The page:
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France 1961
Directed by
Jacques Demy
91 minutes
Rated PG

Reviewed by
Bernard Hemingway
2.5 stars

Lola (1961)

Jacques Demy  described his debut film, which he dedicated to director Max Ophüls, as a "musical without music" which might sound like a clever idea but the results are far from effective. Indeed most of the film feels like a parody, although of what, except the Nouvelle Vague style itself, one has no idea.

The name of the film and title character refers to Josef von Sternberg's 1930 film, The Blue Angel, in which Marlene Dietrich played a burlesque artiste named "Lola Lola." Anouk Aimée’s Lola however seems more inspired by Marilyn Monroe's breathy wiggling whilst the cabaret she works in (and performs one number) is about as racy as a nursing home for distressed chorus girls.

Despite the title, the film which is set in the coastal city of Nantes, is really about an existentially-alienated young man, Roland Cassard (Marc Michel, who would reprise the role in Demy’s best-known film, The Umbrellas of Cherbourg, 1964) who knew Lola (by her real name, Cécile) as a teenager before World War II. Roland meets a young teenage girl, whose name is also Cécile, and her elegant mother, bumps into his Cécile who is being romantically pursued American sailor, Frankie (Alan Scott) and gets involved in a diamond-smuggling plot with a local barber.  Roland yearns for Cécile/Lola but she is still pining for Michel, the father of her 8 year old son.  Michel eventually returns from America in a white suit and white Cadillac and takes Cécile/Lola away, leaving Roland despondent and even more bitterly alienated than at the film’s outset.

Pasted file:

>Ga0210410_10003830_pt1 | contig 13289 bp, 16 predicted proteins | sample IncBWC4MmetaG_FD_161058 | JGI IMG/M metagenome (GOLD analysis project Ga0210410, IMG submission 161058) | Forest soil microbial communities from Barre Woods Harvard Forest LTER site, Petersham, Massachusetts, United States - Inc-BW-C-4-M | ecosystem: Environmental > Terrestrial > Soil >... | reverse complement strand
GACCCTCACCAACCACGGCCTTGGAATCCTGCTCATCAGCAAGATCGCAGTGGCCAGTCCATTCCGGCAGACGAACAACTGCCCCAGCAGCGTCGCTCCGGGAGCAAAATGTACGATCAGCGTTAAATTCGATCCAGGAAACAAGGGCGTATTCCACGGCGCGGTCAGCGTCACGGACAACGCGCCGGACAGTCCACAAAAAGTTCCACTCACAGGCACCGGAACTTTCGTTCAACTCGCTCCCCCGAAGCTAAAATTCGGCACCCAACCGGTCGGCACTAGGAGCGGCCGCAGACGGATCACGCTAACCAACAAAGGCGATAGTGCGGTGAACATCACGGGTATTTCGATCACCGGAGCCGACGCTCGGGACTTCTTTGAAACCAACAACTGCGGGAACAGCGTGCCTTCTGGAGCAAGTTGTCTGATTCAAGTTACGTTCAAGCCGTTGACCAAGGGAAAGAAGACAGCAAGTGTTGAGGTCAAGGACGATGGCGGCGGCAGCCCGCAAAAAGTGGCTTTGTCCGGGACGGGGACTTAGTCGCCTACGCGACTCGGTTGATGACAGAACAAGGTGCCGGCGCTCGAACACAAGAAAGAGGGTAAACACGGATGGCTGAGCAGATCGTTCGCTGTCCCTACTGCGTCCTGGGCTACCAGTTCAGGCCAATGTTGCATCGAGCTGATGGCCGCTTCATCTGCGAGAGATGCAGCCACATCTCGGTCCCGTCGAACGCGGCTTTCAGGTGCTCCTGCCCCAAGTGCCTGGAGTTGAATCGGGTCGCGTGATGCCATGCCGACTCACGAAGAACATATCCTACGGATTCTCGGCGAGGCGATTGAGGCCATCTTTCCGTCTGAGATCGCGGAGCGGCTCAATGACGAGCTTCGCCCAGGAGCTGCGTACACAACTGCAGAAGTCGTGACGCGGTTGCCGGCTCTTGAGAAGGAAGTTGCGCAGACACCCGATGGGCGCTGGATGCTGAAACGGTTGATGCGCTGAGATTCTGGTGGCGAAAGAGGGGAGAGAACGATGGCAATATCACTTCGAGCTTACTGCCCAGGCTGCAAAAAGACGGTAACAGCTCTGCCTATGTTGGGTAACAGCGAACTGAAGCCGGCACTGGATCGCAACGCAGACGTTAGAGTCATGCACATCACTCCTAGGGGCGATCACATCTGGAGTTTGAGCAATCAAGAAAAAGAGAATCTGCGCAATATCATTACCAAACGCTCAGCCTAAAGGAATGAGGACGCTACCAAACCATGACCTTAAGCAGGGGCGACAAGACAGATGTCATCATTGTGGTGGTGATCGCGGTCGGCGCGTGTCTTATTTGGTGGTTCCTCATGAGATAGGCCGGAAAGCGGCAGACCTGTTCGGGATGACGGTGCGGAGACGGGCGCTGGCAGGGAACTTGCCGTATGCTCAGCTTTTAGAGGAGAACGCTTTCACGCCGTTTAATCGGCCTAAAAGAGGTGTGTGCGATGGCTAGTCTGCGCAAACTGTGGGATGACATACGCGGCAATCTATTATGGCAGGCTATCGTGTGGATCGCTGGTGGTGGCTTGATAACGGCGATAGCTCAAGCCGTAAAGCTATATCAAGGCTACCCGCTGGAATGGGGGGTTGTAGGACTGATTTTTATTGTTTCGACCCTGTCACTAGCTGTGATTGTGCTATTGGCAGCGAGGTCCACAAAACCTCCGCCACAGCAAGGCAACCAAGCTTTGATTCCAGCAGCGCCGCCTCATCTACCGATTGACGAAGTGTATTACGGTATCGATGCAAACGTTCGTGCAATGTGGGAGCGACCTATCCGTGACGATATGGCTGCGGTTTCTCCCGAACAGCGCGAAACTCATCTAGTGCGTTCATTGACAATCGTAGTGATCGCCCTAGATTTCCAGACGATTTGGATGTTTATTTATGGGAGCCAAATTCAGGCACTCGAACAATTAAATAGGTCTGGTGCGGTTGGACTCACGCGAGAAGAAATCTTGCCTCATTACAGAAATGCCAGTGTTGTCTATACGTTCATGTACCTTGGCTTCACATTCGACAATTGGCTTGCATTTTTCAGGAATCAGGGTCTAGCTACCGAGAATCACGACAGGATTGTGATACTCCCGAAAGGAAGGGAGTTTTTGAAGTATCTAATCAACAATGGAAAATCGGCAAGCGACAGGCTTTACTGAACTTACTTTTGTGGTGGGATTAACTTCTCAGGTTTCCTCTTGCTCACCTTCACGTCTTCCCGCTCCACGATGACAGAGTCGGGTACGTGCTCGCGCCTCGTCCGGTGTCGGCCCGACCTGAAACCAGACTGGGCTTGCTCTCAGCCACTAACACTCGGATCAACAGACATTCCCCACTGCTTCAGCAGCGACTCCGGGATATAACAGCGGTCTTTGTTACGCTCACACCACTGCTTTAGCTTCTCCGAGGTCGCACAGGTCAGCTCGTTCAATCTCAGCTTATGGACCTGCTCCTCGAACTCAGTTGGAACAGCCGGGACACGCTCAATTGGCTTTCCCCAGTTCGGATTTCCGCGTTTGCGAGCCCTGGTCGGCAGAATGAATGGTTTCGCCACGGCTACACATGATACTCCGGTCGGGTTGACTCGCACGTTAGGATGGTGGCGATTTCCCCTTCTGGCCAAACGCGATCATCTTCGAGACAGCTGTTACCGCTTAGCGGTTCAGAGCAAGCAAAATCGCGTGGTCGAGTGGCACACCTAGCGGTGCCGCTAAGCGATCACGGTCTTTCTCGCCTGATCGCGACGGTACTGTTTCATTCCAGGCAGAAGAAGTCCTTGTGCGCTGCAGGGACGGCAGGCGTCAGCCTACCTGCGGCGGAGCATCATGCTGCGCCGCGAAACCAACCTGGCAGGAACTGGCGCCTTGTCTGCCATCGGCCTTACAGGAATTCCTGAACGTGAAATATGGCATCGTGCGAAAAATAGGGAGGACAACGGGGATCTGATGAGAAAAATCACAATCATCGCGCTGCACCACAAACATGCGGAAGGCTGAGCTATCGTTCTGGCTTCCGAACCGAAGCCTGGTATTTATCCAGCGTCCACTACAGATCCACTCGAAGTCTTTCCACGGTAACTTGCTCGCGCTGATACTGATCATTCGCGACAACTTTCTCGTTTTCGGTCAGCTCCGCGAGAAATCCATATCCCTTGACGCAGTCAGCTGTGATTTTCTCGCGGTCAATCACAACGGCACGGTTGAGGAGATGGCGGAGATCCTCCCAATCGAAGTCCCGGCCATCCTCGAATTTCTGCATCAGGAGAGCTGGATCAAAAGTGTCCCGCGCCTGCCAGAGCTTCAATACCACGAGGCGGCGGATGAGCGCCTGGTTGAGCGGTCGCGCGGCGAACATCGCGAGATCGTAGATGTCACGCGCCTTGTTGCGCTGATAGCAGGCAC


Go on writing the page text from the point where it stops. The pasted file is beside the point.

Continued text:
With its schematic plot, characters whose paths keep conveniently crossing and its at times soap-opera-ish sensibility, songs and dance might well be what this film needed to forge its elements into a convincing whole. As it is, it at best gives us a fascinating portrayal of late ‘50s Nantes thanks to Raoul Coutard's classic Nouvelle Vague style black-and-white location photography.




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